• 20 points for Task 3: a functioning hierarchical robot with hard coded angles.
    • Specify in the README where (which line in the code) to change the rotation angles.
  • 20 points for Task 4: being able to select different components with the keyboard and for showing the current selection with a different size.
    • Once this task is implemented, you can remove the note in the README where you specify where to change the joint angles.
  • 15 points for Task 5: cubes at the joints.
  • 15 points for Task 6: for animation.
  • 5 points for coding style and general execution.
    • Must use recursive, object-oriented design.
    • Hard-coded values must be set in init(), not render().
  • 5 bonus points for drawing spheres at the joints.

Total: 100 + 5 points

What to hand in

Failing to follow these points may decrease your “general execution” score. On Linux/Mac, make sure that your code compiles and runs by typing:

> mkdir build
> cd build
> cmake ..
> make
> ./A2 ../resources

If you’re on Windows, make sure that you can build your code using the same procedure as in Lab 0.

  • Make sure the arguments are exactly as specified.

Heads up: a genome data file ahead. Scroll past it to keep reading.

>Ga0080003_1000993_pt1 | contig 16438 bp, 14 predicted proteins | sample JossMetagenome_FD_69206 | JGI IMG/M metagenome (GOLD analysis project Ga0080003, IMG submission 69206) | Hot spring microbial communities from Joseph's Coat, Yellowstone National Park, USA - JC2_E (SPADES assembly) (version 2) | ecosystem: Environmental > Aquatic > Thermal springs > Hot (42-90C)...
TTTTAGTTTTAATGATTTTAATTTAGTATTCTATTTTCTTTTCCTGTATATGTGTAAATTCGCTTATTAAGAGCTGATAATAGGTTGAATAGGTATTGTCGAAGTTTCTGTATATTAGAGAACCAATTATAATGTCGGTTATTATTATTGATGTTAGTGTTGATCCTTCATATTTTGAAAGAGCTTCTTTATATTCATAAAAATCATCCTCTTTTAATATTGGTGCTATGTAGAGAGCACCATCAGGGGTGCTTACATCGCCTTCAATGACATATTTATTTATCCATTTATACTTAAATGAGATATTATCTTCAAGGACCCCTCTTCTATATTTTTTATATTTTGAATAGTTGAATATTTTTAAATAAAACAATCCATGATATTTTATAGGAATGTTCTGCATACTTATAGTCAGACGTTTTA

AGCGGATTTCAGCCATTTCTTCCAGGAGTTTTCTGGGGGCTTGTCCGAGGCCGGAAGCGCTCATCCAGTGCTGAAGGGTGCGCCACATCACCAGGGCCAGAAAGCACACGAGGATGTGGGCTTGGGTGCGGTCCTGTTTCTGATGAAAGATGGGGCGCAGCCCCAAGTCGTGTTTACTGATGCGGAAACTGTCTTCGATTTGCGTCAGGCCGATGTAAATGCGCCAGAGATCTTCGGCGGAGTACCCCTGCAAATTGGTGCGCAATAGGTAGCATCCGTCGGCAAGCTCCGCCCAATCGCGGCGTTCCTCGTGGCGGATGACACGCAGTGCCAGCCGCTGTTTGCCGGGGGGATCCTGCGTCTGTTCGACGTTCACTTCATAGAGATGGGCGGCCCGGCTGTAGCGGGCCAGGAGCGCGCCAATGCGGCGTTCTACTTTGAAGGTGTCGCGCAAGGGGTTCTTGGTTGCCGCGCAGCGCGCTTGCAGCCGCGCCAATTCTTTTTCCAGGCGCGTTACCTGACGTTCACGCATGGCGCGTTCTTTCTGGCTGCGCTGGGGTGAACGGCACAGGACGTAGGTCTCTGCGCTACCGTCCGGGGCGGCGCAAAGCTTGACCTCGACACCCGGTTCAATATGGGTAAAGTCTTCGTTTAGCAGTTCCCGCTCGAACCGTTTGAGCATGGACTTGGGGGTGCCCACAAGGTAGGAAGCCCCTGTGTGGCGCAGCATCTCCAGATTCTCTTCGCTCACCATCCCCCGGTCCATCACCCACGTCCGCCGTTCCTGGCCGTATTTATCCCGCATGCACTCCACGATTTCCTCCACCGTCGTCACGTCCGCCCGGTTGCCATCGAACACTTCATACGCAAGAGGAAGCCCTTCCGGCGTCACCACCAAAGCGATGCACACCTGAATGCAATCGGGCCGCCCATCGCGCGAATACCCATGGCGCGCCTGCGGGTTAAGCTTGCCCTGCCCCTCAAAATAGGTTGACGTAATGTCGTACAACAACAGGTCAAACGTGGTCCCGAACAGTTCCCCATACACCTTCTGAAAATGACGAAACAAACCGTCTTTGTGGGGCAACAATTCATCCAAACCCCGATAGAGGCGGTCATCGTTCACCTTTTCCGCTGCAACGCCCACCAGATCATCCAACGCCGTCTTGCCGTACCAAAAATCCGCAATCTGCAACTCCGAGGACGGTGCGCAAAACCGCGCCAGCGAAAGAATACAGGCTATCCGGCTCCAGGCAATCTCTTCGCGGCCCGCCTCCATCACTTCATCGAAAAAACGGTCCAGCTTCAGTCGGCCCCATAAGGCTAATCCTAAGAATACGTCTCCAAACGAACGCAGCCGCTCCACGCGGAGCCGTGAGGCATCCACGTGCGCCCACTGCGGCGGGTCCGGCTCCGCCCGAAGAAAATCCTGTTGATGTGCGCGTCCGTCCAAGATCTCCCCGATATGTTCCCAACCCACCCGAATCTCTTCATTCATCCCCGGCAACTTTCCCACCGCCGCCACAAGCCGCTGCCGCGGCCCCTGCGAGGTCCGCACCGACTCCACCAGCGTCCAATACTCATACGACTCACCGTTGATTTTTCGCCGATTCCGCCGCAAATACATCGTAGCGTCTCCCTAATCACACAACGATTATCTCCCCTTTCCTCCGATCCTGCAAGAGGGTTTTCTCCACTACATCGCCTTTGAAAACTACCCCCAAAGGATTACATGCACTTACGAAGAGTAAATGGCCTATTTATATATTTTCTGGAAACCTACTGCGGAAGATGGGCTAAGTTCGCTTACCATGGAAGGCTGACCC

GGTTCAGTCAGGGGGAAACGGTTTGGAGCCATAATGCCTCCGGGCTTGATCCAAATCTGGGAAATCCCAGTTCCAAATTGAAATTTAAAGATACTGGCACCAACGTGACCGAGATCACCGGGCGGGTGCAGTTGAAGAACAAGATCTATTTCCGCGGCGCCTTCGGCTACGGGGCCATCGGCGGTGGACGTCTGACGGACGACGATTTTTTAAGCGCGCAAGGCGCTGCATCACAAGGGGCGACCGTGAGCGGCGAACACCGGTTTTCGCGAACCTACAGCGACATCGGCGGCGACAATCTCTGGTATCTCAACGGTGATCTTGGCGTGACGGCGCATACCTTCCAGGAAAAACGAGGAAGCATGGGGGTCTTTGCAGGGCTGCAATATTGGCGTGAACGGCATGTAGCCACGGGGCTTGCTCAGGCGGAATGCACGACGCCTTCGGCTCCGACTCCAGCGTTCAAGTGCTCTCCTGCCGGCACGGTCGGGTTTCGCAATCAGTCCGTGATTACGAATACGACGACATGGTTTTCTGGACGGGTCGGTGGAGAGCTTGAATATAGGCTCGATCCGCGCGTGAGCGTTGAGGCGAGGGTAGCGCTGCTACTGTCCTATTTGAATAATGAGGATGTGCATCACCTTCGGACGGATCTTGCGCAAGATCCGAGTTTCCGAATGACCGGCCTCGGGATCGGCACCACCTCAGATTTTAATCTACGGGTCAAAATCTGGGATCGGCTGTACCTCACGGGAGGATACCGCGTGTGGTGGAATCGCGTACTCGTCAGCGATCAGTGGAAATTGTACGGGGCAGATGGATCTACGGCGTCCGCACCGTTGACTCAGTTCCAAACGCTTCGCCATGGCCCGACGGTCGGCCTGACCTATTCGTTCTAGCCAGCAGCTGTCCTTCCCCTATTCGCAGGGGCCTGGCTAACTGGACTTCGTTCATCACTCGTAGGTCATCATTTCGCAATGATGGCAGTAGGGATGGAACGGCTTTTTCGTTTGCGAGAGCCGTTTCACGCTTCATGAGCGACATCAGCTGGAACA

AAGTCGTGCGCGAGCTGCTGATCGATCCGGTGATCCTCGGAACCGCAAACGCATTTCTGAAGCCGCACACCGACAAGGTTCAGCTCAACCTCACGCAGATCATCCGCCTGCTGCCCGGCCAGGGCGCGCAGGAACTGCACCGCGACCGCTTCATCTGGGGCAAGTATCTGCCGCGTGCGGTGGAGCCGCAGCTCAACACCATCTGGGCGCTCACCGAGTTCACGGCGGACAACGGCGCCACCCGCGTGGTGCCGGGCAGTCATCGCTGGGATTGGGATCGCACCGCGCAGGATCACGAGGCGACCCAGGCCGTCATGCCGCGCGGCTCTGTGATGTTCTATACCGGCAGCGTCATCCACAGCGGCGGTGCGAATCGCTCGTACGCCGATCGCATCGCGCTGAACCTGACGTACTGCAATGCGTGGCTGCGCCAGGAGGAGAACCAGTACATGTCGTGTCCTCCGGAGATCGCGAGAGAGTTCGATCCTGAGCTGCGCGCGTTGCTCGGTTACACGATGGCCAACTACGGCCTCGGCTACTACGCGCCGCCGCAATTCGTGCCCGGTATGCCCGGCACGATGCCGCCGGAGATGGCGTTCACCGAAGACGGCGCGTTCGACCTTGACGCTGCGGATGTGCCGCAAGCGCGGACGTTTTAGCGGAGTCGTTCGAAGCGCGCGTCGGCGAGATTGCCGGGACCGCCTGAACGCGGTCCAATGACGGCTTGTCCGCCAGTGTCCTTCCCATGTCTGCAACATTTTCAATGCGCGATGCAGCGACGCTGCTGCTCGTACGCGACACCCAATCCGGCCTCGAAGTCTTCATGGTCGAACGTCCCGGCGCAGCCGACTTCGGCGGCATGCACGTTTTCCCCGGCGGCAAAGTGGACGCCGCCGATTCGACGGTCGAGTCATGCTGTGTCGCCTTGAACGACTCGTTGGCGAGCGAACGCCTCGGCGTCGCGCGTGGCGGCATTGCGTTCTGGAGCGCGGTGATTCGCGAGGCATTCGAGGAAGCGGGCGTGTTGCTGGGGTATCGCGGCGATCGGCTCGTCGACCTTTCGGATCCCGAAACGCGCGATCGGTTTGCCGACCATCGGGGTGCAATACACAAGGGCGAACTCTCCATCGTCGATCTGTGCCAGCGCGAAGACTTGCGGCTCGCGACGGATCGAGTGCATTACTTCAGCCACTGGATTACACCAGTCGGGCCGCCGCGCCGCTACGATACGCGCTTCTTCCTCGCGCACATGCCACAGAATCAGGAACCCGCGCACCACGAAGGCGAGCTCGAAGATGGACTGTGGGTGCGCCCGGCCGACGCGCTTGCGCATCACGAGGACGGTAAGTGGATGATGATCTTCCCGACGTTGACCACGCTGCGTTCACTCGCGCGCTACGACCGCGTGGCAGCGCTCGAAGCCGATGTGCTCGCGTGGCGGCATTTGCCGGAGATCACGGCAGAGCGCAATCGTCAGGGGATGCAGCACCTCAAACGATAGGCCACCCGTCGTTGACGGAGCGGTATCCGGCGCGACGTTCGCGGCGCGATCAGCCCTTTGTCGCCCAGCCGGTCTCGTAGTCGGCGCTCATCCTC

• Include a README file (ascii only) that includes:
    • Your name, UID, and email
    • The highest task you’ve completed
    • Citations for any downloaded code
    • Plus anything else of note
  • Remove unnecessary debug printouts.
  • Remove unnecessary debug code that has been commented out.
  • Hand in src/resources/CMakeLists.txt, and your readme file. The resources folder should contain the obj files and the glsl files.
  • Do not hand in:
    • The build directory
    • The executable
    • Old save files (*.~)
    • Object files (*.o)
    • Visual Studio files (.vs)
    • Git folder (.git)
  • Create a single zip file of all the required files.
    • The filename of this zip file should be UIN.zip (e.g., 12345678.zip).
    • The zip file should extract a single top-level folder named UIN/ (e.g. 12345678/).
    • This top-level folder should contain your README, src/CMakeLists.txt, etc.
    • Use the standard .zip format (not .gz.7z.rar, etc.).